Fortunately, I figured out pretty quickly that I wasn't the smartest guy in the room. I sought out teachers and mentors. I read books on songwriting. I attended seminars and classes. Dig in and work on your chops – and the next time you've got a killer idea, you'll be able to knock it out of the park!

 

“Opportunity is missed by most people because it is dressed in overalls and looks like work.” - Thomas Edison

I know way too many creatives who wait for the perfect opportunity to fall into their laps – sometimes they even step over "good" career-building opportunities (such as local shows) because they have their eye on the pot of gold at the end of the rainbow. To put a finer point on it, they're "too good" to play local shows because they're "destined for greatness."

But greatness isn't going to come without experience, and that means playing local gigs and building a fanbase 99 percent of the time. Unless your uncle works for a label or something, you need to put in the work to achieve your goal. You should be doing something for your art every day – whether that's honing your craft, getting your music out there, or networking. The odds will always be against you if your music never makes it out of your desk drawer.

 

“For a songwriter, you don't really go to songwriting school; you learn by listening to tunes. And you try to understand them and take them apart, and see what they're made of, and wonder if you can make one, too.” - Tom Waits

Listen to music. Go to shows. Pick apart songs by your favorite artists and figure out how they did what they did. That alone can ramp up your writing a hundred fold, but I suggest going one step further.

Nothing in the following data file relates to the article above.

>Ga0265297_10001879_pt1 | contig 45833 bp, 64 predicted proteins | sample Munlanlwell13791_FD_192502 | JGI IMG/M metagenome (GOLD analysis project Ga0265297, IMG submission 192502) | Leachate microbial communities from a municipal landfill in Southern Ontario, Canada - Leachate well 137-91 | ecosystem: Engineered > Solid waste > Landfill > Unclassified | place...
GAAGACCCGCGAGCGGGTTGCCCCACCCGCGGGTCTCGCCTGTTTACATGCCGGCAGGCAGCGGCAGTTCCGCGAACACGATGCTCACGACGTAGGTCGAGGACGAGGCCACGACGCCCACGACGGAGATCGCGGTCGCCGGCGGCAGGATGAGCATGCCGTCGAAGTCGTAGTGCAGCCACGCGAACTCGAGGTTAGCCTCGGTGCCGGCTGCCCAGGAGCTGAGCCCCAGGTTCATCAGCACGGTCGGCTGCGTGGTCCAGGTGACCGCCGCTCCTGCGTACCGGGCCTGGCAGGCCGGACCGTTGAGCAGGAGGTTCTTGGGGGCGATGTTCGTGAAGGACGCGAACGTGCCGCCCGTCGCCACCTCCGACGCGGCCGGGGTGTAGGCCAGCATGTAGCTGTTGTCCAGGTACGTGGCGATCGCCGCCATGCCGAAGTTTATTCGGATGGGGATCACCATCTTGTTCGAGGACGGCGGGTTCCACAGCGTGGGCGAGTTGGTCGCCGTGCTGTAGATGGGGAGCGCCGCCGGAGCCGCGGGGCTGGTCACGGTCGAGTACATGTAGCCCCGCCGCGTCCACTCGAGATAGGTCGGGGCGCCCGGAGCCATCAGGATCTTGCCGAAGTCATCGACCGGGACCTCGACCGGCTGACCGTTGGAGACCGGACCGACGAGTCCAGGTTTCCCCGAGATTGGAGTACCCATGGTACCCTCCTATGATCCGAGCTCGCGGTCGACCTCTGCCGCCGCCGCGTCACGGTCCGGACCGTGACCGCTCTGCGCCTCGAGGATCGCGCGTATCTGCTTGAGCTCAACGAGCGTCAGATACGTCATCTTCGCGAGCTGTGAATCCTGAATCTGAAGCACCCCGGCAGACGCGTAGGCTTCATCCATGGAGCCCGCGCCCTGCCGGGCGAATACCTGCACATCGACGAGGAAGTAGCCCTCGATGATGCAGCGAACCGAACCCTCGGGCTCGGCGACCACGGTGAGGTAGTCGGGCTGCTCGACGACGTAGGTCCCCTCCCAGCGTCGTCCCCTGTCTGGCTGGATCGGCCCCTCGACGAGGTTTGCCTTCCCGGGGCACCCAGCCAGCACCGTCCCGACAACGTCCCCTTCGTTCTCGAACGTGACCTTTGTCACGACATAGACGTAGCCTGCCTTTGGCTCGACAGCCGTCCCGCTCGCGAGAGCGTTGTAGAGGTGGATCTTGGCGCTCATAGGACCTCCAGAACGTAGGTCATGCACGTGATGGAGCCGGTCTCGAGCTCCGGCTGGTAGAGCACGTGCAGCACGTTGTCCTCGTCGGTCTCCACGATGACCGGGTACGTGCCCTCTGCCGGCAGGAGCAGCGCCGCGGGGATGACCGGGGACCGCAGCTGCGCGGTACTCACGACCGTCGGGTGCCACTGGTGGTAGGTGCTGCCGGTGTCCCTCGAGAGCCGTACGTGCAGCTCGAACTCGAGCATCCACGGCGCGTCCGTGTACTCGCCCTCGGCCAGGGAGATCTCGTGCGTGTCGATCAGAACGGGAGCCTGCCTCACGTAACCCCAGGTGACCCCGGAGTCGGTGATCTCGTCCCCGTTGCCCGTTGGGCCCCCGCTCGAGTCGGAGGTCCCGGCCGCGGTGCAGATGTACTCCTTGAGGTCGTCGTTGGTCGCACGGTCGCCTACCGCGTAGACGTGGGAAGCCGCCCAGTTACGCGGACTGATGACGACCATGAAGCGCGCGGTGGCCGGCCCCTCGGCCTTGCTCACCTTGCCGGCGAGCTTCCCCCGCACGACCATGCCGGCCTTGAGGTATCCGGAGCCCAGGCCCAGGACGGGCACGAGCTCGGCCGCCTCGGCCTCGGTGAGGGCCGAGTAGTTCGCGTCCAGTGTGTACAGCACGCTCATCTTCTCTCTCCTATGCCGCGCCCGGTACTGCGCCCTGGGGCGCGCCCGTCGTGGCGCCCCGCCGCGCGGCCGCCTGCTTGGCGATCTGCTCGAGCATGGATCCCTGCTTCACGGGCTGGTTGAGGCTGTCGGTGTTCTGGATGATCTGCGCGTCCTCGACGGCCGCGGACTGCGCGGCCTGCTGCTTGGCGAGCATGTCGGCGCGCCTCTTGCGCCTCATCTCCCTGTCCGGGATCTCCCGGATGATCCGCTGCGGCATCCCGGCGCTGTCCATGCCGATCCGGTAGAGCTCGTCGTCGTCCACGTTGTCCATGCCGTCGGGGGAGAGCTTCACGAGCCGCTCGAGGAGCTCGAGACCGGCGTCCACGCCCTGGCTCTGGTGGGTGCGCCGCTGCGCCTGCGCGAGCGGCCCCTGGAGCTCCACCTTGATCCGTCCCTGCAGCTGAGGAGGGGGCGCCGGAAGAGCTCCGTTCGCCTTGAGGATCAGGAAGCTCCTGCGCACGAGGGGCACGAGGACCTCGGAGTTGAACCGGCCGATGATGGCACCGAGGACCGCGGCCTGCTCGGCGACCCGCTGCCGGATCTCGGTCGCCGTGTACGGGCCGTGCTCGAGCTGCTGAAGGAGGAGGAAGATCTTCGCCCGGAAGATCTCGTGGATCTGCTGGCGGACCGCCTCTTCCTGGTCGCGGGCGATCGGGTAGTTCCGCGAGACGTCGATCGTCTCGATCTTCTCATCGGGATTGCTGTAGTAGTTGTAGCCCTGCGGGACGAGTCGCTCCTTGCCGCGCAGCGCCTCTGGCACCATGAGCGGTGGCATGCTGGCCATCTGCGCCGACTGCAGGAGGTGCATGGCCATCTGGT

If you're lucky enough to live near a music hub, get out there and connect with your fellow artists – listen to their music, and let them listen to yours. Deconstruct the cool stuff they're doing, and see if you can match or beat it yourself.

Being creative all on your own is definitely difficult, although some creatives can thrive in that environment. For most of us, though, it helps to bring a friend along for the ride. That can take many forms, of course – anything from simply having a friend and fellow musician to doing a full blown-project together.

One way to connect is to find band members and collaborators through sites like Sonicbids – if they're out there, they're probably in the same boat as you and they'll be thrilled you reached out. Worst case scenario, you make a new friend. Who knows? You may even find the McCartney to your Lennon!

 

Seeking knowledge from your peers and those who have gone before is incredibly useful – the artist's journey has been happening for thousands of years in hundreds of cultures. There's almost a zero-percent chance that someone else hasn't experienced what you're experiencing. It's good to know you're not alone.

If you run across a quote that really resonates with you, it can be helpful to print it out and keep it handy – maybe in your wallet or above the visor of your car. That way, you can look at it every day and be reminded and inspired.

Inspiration is only part of the equation, however. Don't forget to put your desires into action. As an up-and-coming artist, you need to use every tool available to you, and Sonicbids can be a major tool in your toolbox. Use it to find gigs, make connections, brush up on your skills, and submit to new opportunities. Don't forget to keep checking back too, because new stuff is added regularly. Make it a habit to get out there and seek new opportunities!

 

Daniel Reifsnyder is a Nashville-based, Grammy-nominated songwriter, having started his musical journey at the age of three. In addition to being an accomplished commercial actor, his voice can be heard on The Magic School Bus theme song and in Home Alone 2. Throughout his career, he has had the honor of working with the likes of Michael Jackson and Little Richard among many others. He is a regular contributor to several music-related blogs, including his own.